Terms and conditions

Include the most significant limitations in all marketing materials which refer to the promotion – this includes packaging, social media posts, and anything else that promotes the promotion. Significant terms might include, for example, the requirement for entrants to be 18+ and GB resident, as well as the closing date, maximum number of entries allowed per person, any very significant limitations applicable to the prize, and so on. The identity of the promoter must be clear and remember to include a reference to the fact that T&Cs apply and where to find them (usually this means including a URL but increasingly QR codes are being used). Although the CAP Code allows some latitude where space is genuinely limited, the ASA is very strict on this issue and so, while it may be tempting to leave out this information where space is tight (such as in a social media post), this can be a high-risk strategy and it is best to include as much key information as possible.

Promotions run on social media

Promotions which are operated via a social media platform must comply with the rules of the relevant platform so ensure you check the latest platform rules and what they say about operating promotions. Some of the main social media platforms are reasonably relaxed about promotions being run on their platforms, as long as it is clear from the T&Cs that the platform doesn’t endorse the promotion, they have no liability in connection with the promotion, and the promotion doesn’t encourage inaccurate tagging (i.e. tagging themselves or others in images/posts where they do not appear). The platforms also expect promoters to take legal advice to ensure the promotion is compliant with applicable laws and rules.

Promotions aimed at children

Special care is required in relation to promotions which are targeted at children or allow children to enter. Ensure that the promotion, promoter, and prize are not associated with an age-restricted product – this includes HFSS (High Fat, Salt or Sugar) products and brands. Extra care must be taken not to exaggerate the value of prizes or the chances of winning them. If prizes might cause conflicts between the children and their parents, the promotion must make clear that adult permission is required. Terms and conditions and all marketing claims/materials relating to the promotion must be easily understood by all entrants (taking into account their age) and must comply with the CAP Code rules, including the sections of the CAP Code which relate specifically to children. Encouraging children to send any information about themselves or others, or to submit user generated content, is risky business and you should certainly seek legal advice.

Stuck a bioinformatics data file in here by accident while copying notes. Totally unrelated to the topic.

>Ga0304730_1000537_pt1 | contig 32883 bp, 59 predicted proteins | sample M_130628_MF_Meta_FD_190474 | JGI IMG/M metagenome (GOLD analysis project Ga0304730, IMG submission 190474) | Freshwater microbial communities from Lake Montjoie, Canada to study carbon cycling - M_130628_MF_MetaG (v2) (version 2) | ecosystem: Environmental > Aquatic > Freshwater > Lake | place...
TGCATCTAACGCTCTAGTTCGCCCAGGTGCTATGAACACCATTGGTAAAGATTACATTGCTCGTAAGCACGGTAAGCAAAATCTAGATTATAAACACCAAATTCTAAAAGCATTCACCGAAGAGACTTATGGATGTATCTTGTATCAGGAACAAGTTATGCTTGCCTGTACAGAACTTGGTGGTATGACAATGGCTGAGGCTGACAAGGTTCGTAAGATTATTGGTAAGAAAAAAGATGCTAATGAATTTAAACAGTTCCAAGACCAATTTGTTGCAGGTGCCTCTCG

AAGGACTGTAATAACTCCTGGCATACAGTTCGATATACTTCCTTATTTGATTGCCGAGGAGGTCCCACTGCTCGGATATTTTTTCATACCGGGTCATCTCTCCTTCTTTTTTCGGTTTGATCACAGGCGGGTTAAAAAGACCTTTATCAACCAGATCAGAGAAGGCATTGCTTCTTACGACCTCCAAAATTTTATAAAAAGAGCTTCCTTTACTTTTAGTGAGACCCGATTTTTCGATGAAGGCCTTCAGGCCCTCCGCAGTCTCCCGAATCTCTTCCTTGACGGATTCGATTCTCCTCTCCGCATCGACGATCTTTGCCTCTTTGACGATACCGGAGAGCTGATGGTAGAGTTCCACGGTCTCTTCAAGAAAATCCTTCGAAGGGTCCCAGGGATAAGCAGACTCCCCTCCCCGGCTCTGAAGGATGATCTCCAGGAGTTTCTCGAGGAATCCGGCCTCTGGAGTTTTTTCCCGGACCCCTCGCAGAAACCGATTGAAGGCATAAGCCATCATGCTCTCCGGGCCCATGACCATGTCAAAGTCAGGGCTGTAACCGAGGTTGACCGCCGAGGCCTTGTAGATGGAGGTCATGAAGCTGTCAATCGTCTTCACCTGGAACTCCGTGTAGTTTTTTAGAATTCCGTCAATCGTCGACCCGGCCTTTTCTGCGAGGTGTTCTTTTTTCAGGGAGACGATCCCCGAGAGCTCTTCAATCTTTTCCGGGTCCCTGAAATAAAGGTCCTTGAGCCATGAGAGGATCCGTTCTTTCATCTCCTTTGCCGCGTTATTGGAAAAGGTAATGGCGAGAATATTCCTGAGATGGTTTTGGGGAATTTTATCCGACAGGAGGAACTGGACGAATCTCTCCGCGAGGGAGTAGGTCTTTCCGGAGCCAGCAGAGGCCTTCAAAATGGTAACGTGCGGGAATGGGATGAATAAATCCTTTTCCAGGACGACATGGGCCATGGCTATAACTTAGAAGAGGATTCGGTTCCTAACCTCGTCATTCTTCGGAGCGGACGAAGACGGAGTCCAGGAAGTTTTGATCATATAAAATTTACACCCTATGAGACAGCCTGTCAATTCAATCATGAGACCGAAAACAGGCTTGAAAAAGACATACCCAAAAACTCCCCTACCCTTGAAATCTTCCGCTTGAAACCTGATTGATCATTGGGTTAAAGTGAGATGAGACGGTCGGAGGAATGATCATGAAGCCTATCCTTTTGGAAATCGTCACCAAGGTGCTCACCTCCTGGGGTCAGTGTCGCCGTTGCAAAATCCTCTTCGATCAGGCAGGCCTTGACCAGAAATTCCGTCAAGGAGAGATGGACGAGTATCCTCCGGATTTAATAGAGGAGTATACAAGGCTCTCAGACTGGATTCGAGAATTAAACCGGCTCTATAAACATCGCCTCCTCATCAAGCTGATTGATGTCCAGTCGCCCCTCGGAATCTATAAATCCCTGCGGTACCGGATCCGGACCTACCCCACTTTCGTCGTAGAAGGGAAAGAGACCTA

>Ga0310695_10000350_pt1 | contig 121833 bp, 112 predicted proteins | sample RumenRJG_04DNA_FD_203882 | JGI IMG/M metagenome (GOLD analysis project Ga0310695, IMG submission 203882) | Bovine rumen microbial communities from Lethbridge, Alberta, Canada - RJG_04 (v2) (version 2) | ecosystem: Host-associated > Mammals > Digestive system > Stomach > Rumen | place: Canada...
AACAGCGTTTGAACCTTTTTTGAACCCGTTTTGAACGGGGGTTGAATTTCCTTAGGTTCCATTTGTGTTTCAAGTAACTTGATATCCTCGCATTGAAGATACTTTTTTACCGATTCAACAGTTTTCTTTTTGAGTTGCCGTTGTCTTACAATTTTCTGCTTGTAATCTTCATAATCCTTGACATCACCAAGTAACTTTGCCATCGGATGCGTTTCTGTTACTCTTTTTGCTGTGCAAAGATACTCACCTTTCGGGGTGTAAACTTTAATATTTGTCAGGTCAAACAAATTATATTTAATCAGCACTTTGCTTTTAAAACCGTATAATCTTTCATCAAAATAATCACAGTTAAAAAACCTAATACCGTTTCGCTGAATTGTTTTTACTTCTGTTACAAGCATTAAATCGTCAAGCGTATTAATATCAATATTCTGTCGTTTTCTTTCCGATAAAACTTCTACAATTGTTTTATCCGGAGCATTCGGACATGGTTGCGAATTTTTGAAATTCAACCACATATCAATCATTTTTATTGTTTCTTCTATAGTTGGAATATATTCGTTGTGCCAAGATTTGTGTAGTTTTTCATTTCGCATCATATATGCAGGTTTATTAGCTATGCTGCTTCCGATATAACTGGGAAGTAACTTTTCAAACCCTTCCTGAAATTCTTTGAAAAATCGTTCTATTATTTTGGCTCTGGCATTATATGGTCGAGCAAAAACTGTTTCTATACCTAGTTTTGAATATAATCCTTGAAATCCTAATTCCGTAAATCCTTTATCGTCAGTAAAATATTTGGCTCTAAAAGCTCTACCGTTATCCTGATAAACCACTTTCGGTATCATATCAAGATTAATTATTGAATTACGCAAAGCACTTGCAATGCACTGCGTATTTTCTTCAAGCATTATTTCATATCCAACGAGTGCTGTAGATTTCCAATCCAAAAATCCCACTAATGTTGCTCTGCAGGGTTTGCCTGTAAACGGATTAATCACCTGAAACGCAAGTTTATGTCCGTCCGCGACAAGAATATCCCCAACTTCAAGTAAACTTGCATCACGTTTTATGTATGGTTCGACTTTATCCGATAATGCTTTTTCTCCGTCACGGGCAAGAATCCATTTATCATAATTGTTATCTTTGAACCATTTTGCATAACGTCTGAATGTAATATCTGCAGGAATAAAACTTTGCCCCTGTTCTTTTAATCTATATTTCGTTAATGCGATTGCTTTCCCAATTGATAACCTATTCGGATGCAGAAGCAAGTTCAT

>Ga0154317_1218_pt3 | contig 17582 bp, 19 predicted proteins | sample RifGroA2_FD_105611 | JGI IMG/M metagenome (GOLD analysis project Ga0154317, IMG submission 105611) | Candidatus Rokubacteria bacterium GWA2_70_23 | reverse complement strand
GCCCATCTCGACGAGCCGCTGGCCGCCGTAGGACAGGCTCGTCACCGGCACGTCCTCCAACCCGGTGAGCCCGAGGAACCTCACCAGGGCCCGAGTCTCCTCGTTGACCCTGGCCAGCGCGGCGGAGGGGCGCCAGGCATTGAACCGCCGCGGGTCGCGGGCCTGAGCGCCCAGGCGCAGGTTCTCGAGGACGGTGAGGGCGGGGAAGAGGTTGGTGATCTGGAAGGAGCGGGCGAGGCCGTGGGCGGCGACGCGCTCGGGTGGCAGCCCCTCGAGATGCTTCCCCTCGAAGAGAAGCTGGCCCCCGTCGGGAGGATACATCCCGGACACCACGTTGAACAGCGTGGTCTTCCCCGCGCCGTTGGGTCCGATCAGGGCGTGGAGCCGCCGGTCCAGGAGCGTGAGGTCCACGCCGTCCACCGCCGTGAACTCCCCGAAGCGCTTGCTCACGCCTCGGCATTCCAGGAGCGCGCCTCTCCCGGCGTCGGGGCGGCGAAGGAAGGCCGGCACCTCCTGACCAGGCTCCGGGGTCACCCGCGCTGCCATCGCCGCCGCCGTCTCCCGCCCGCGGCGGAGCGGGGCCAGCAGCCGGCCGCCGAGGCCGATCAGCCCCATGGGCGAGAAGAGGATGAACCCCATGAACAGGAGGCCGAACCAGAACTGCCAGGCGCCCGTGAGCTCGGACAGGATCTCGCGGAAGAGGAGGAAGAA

Data issues

One of the benefits of running a prize promotion is that it provides an opportunity for promoters to gather data which it might be possible to use for marketing purposes. Promoters must ensure that a suitable privacy notice is brought to entrants’ attention before they submit their entry. The collection and processing of data must comply with data protection laws, and extra care is needed when handling sensitive personal data and/or data relating to children. Encouraging entrants to send personal data relating to other people is usually risky. Inevitably, various parties will be involved in the collection and processing of the data – such as the promoter, third-party administrators, prize providers, and perhaps others involved in related marketing activity. Appropriate written agreements will need to be in place between those parties. Data is a complex area and we recommend taking legal advice.

Local nuances

There are some quirks which promoters should be aware of when operating promotions in the UK. In Northern Ireland, the gambling laws are different to those in Great Britain. Although they have recently been changed to allow for purchase-to-enter mechanics, there are still important differences, and advice should be sought if considering a UK-wide promotion. In Wales, Scotland, and Northern Ireland, the rules around alcohol-linked promotions are a little stricter than in England so further investigation is required when operating a UK-wide promotion which is linked to alcohol. Promotions which are open to people from countries outside the UK are very likely to be subject to the laws of those other countries which can include requirements around translation, pre-registration, and tax – so take advice if you plan to operate an international promotion.